As a comparatively new Member of this House, I am grateful to the Lord Chairman for his exposition of what I might call the procedural habits of the House in the past in relation to such Bills as this. In my still childish innocence in this place, after more than 30 years in another place having to give votes the overwhelming majority of which were determined by my Party Whips, I had instantly hoped when I came here that I should enter a place where I could give votes in accordance with my own individual sense of right and wrong and of the weight of the argument in particular cases. My inclination coming here to-day, my feeling being so strong upon this matter, would be to hope that I should perhaps at the end of the debate take part in a Division. But I have taken note of practice and I do not wish to be unreasonably iconoclast in anything I do. But I take note also of what my noble friend said. He said, as I understood it, that although he himself would not incite any noble Lord to divide against this Bill, yet he would not seek to dissuade them I am very grateful to him for that reassurance, and if, as the debate goes on—and I think there are some further noble Lords who wish to speak on this matter—out of those speeches there should anise a desire for a Division against the Bill then I shall join those who initiate such a manœuvre.

7.8 p.m.


My Lords, it must fall upon very grateful ears to hear from any speaker at this hour that he proposes to speak for only a very few moments, particularly if he has the power of making himself believed, because as a matter of practice it is usual for people to begin by saying, "I do not propose to take up much time", to appease their hearers, and then to take a considerable time to do it. But I intend to take a very few moments, for very good reasons, and the principal reason is that the arguments against the proposal of the Plymouth Corporation have been so fully and, if I may say so, so spiritedly stated by my noble friend Lord Silkin and by Lord Dalton that there is little need to say more. But I should like to enrol among those who oppose this Bill. I must confess that I was impressed very much at the outset by the speech of the noble Lord, Lord Colyton, which was, if I may say so, a powerful presentation of this case and one which I felt ought to be answered at once; and if it was to be answered decisively I thought it should be by refusing a Second Reading to this Bill. But then when the Lord Chairman came with his calm, detached, judicial survey of the matter, saying, "Let it go to the Select Committee, for there all the detail can be examined with great care", I felt that there was much to be raid for that course. But, for my own part, I would make it perfectly plain that I should like to see this Bill defeated, and I do not mind how it is done.

I would say this to the noble Lord, Lord Colyton, and the noble Viscount, Lord Lambert, who made such a kindly reference to me: that with the part of their speeches which was devoted to the interests of Plymouth I can quite well agree, and I think the House would well agree. Both from history and from all that they have done, they are entitled to say, "We should have special consideration and we feel we ought to have an aerodrome". In the ordinary way the local authority ought to be able to say, "This is what we want. We know the local needs better than anybody else and we do not wish to have our powers curtailed by anybody else". And I would agree up to this point: that if this proposal had not infringed what I think are two principles of great importance, then they might have had their aerodrome without any discussion. But what has happened in this case is that the Plymouth Corporation have done two things. They have said, first of all, "By this Private Bill we will deprive these commoners of their ancient rights". It is true that they say, "We will pay them compensation for taking their rights from them". And secondly, they have said, "And we shall erect this aerodrome in the national park". I quite agree with the previous speakers that that is the real offence which this Bill commits.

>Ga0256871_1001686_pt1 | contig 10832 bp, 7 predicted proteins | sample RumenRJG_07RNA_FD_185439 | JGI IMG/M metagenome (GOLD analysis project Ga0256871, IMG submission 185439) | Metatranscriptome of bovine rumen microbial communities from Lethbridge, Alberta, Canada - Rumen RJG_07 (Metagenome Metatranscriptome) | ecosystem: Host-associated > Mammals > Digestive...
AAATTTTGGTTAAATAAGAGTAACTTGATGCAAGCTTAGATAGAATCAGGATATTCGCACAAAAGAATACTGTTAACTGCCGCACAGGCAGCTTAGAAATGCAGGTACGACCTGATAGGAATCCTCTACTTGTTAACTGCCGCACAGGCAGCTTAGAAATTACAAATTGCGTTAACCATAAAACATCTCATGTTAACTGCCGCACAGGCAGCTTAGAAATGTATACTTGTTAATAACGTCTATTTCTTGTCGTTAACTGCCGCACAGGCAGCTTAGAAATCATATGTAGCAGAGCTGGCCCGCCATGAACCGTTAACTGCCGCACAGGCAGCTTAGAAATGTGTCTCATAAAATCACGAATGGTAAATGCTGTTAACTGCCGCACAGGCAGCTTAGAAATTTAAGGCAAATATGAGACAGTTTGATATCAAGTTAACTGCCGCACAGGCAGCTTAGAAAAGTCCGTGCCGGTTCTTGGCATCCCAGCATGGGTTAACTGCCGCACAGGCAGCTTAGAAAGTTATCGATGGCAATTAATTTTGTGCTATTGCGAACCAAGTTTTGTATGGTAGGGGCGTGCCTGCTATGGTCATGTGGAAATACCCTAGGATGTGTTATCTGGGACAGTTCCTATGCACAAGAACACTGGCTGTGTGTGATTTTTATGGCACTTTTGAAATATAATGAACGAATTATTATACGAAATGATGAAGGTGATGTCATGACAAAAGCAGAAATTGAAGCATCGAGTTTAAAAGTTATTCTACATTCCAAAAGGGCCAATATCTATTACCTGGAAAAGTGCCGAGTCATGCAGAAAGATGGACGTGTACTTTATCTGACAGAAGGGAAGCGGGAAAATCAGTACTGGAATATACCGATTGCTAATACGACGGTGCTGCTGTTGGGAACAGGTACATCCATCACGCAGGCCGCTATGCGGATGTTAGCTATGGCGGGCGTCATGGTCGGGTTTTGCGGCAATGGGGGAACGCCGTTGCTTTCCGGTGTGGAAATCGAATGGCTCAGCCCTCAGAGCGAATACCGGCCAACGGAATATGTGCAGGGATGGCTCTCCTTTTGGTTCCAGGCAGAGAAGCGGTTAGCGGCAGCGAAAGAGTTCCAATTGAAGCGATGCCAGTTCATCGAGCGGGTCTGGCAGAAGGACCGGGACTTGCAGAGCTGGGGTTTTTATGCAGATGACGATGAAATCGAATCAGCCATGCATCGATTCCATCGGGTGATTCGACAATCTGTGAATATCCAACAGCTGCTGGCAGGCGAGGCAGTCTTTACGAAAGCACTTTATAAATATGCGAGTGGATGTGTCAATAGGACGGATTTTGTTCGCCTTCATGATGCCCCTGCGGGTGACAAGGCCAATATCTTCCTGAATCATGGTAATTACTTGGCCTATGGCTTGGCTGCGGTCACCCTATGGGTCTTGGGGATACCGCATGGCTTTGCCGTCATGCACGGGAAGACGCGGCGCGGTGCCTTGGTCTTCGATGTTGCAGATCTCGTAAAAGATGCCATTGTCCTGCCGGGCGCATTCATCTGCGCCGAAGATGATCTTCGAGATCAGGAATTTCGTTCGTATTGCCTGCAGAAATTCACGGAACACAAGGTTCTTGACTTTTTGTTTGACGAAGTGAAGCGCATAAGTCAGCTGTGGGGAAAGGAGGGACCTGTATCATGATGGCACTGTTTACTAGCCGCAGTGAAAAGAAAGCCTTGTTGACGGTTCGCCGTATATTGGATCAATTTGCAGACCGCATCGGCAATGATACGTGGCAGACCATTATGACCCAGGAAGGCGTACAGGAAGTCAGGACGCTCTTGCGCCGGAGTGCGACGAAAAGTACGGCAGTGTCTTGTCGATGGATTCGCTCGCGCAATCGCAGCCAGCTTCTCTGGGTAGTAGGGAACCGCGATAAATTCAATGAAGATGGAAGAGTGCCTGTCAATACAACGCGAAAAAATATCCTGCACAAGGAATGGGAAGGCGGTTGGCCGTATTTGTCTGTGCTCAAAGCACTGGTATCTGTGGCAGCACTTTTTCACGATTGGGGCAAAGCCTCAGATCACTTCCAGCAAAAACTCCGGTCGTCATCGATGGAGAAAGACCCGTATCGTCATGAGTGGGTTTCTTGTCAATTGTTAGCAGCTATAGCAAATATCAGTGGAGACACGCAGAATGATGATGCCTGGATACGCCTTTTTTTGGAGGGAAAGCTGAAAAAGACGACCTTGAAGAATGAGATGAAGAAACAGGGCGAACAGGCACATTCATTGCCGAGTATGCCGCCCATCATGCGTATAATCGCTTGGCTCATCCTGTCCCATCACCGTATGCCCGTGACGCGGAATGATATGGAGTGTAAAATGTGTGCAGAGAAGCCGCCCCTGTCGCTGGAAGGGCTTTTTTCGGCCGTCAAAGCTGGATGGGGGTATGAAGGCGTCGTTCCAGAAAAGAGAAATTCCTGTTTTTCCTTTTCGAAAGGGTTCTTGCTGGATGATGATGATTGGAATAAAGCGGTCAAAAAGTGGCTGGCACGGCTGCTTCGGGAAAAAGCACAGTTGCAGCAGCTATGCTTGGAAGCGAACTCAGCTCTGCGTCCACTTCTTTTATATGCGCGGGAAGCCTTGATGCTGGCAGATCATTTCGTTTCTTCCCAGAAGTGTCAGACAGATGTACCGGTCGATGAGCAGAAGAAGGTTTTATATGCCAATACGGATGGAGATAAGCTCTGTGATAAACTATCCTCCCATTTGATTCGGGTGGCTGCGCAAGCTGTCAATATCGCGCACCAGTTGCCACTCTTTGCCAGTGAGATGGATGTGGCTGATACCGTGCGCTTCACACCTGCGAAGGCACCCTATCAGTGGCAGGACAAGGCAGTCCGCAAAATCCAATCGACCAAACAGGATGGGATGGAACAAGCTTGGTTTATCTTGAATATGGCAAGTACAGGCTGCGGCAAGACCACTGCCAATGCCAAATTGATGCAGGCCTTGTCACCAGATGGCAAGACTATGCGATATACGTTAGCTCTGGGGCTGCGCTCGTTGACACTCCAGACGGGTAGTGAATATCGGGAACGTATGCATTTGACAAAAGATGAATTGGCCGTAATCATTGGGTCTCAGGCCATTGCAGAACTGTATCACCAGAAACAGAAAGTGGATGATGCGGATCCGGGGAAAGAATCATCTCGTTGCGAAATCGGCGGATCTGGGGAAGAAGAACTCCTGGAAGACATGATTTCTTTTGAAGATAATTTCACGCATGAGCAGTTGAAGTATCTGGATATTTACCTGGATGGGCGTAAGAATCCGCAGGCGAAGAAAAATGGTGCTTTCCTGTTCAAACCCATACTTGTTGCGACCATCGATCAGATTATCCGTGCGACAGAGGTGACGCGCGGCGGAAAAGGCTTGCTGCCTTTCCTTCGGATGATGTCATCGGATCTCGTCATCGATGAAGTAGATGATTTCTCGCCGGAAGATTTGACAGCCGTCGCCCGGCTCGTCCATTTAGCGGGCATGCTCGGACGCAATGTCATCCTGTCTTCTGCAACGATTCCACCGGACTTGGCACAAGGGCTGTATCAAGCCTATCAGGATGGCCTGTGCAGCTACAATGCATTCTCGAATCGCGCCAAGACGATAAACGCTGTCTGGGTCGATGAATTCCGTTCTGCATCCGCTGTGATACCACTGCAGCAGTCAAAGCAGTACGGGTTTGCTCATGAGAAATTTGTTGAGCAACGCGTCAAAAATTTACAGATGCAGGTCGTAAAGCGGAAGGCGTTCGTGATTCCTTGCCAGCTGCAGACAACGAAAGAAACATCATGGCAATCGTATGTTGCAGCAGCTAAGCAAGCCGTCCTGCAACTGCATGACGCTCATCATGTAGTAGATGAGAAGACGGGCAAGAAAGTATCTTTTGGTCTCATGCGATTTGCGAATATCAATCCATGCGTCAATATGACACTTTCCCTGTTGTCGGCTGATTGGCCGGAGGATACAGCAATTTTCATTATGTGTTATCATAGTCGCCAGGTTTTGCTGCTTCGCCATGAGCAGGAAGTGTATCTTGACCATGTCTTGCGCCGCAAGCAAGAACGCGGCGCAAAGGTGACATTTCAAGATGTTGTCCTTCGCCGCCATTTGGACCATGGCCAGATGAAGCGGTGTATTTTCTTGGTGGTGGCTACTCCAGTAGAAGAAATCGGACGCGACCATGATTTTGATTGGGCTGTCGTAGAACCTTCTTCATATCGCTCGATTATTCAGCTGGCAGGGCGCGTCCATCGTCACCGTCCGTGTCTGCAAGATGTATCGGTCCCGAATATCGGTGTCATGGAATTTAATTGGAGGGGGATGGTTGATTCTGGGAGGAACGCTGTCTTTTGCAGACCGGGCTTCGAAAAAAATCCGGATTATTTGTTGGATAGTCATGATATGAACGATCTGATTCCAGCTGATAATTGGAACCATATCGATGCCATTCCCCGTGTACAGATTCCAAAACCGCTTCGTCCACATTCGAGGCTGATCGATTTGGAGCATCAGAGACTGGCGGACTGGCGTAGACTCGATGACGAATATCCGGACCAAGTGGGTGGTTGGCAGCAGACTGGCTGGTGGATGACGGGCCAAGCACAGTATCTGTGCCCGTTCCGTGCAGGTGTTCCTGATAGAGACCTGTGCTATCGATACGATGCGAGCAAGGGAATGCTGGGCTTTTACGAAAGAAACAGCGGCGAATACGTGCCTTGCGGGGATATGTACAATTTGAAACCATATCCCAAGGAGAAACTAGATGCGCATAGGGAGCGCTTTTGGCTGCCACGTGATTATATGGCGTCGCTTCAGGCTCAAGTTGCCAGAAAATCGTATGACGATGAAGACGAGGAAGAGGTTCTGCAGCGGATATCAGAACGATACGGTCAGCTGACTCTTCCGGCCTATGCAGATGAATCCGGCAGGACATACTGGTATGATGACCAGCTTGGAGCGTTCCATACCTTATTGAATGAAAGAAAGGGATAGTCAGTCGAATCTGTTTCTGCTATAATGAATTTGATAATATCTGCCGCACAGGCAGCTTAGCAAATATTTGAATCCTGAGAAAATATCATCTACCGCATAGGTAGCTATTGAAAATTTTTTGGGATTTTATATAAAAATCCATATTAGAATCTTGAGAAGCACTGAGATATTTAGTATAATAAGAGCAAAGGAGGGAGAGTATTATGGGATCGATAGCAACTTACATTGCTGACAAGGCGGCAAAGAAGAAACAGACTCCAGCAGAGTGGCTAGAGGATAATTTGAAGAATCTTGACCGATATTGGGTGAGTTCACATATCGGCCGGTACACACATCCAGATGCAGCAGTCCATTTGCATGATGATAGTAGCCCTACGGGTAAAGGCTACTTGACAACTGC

I was most interested in what Lord Silkin said. Perhaps I may repeat a quotation I made in this House the other day. It is a quotation from Milton: Besides what the grim wolf with privy paw Daily devours apace and nothing said". So here a little and there a little, the great heritage of the national parks is being eaten into by proposals such as the present proposal, and I think it is the duty of this House to resist it.

Lord Colyton, and I think Lord Lambert too, both made reference to the fact that there were two Petitions against this Bill, one from all the amenity societies in the country and the other one, singularly enough, from the Devon County Council. As to the proposal which Lord Colyton made about the necessity for the aerodrome, the necessity for this site, the economic future of Plymouth and so on, it is interesting to note that the Devon County Council were as much concerned, I should imagine, as the noble Lord with these considerations. Nevertheless, they go to the length of putting forward a Petition in which they challenge the contentions of the Corporation, and go on to say that the invasion of the National Park of Dartmoor ought not to take place.